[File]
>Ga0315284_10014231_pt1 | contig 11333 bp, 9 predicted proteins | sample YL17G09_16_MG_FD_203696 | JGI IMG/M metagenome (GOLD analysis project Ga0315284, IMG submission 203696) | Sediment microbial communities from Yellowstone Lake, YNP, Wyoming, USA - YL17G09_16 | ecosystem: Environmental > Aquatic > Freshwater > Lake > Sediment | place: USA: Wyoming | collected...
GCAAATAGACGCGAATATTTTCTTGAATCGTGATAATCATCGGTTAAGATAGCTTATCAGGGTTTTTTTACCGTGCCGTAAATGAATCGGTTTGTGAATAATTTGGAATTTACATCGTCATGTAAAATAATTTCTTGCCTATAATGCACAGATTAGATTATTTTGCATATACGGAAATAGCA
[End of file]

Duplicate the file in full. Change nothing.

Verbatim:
>Ga0315284_10014231_pt1 | contig 11333 bp, 9 predicted proteins | sample YL17G09_16_MG_FD_203696 | JGI IMG/M metagenome (GOLD analysis project Ga0315284, IMG submission 203696) | Sediment microbial communities from Yellowstone Lake, YNP, Wyoming, USA - YL17G09_16 | ecosystem: Environmental > Aquatic > Freshwater > Lake > Sediment | place: USA: Wyoming | collected...
GCAAATAGACGCGAATATTTTCTTGAATCGTGATAATCATCGGTTAAGATAGCTTATCAGGGTTTTTTTACCGTGCCGTAAATGAATCGGTTTGTGAATAATTTGGAATTTACATCGTCATGTAAAATAATTTCTTGCCTATAATGCACAGATTAGATTATTTTGCATATACGGAAATAGCA